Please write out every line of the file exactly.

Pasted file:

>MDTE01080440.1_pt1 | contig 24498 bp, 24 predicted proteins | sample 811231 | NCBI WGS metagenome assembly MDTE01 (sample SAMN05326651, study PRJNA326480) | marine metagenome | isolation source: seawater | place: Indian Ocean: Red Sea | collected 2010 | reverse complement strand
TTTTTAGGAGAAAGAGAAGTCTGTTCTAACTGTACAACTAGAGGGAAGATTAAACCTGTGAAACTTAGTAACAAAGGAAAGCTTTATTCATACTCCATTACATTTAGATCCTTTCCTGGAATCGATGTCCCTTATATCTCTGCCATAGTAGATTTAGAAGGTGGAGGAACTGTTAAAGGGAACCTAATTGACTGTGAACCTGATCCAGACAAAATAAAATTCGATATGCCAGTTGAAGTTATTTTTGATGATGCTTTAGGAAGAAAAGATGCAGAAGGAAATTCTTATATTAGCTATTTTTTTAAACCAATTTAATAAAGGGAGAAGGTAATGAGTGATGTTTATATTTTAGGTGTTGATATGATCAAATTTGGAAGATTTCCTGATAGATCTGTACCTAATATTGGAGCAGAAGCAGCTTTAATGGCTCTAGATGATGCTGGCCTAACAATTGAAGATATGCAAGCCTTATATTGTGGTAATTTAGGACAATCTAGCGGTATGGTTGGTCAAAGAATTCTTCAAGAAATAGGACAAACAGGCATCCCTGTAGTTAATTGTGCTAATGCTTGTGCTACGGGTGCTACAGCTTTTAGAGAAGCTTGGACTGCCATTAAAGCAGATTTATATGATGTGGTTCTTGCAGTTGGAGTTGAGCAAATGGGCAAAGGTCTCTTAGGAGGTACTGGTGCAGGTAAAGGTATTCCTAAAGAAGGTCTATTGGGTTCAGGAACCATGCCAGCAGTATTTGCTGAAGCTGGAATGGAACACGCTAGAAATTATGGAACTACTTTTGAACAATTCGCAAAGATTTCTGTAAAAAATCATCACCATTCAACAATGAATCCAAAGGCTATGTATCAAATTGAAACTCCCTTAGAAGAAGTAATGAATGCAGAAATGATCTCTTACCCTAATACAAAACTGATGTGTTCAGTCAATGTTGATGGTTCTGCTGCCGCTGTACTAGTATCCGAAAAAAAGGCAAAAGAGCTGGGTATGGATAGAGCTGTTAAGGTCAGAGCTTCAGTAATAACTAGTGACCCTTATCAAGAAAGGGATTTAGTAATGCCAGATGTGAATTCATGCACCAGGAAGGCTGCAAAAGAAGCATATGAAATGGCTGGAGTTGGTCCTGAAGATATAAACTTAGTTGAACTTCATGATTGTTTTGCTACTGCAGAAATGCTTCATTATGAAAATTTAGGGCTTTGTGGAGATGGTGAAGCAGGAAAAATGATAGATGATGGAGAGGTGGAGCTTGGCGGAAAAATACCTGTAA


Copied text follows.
>MDTE01080440.1_pt1 | contig 24498 bp, 24 predicted proteins | sample 811231 | NCBI WGS metagenome assembly MDTE01 (sample SAMN05326651, study PRJNA326480) | marine metagenome | isolation source: seawater | place: Indian Ocean: Red Sea | collected 2010 | reverse complement strand
TTTTTAGGAGAAAGAGAAGTCTGTTCTAACTGTACAACTAGAGGGAAGATTAAACCTGTGAAACTTAGTAACAAAGGAAAGCTTTATTCATACTCCATTACATTTAGATCCTTTCCTGGAATCGATGTCCCTTATATCTCTGCCATAGTAGATTTAGAAGGTGGAGGAACTGTTAAAGGGAACCTAATTGACTGTGAACCTGATCCAGACAAAATAAAATTCGATATGCCAGTTGAAGTTATTTTTGATGATGCTTTAGGAAGAAAAGATGCAGAAGGAAATTCTTATATTAGCTATTTTTTTAAACCAATTTAATAAAGGGAGAAGGTAATGAGTGATGTTTATATTTTAGGTGTTGATATGATCAAATTTGGAAGATTTCCTGATAGATCTGTACCTAATATTGGAGCAGAAGCAGCTTTAATGGCTCTAGATGATGCTGGCCTAACAATTGAAGATATGCAAGCCTTATATTGTGGTAATTTAGGACAATCTAGCGGTATGGTTGGTCAAAGAATTCTTCAAGAAATAGGACAAACAGGCATCCCTGTAGTTAATTGTGCTAATGCTTGTGCTACGGGTGCTACAGCTTTTAGAGAAGCTTGGACTGCCATTAAAGCAGATTTATATGATGTGGTTCTTGCAGTTGGAGTTGAGCAAATGGGCAAAGGTCTCTTAGGAGGTACTGGTGCAGGTAAAGGTATTCCTAAAGAAGGTCTATTGGGTTCAGGAACCATGCCAGCAGTATTTGCTGAAGCTGGAATGGAACACGCTAGAAATTATGGAACTACTTTTGAACAATTCGCAAAGATTTCTGTAAAAAATCATCACCATTCAACAATGAATCCAAAGGCTATGTATCAAATTGAAACTCCCTTAGAAGAAGTAATGAATGCAGAAATGATCTCTTACCCTAATACAAAACTGATGTGTTCAGTCAATGTTGATGGTTCTGCTGCCGCTGTACTAGTATCCGAAAAAAAGGCAAAAGAGCTGGGTATGGATAGAGCTGTTAAGGTCAGAGCTTCAGTAATAACTAGTGACCCTTATCAAGAAAGGGATTTAGTAATGCCAGATGTGAATTCATGCACCAGGAAGGCTGCAAAAGAAGCATATGAAATGGCTGGAGTTGGTCCTGAAGATATAAACTTAGTTGAACTTCATGATTGTTTTGCTACTGCAGAAATGCTTCATTATGAAAATTTAGGGCTTTGTGGAGATGGTGAAGCAGGAAAAATGATAGATGATGGAGAGGTGGAGCTTGGCGGAAAAATACCTGTAA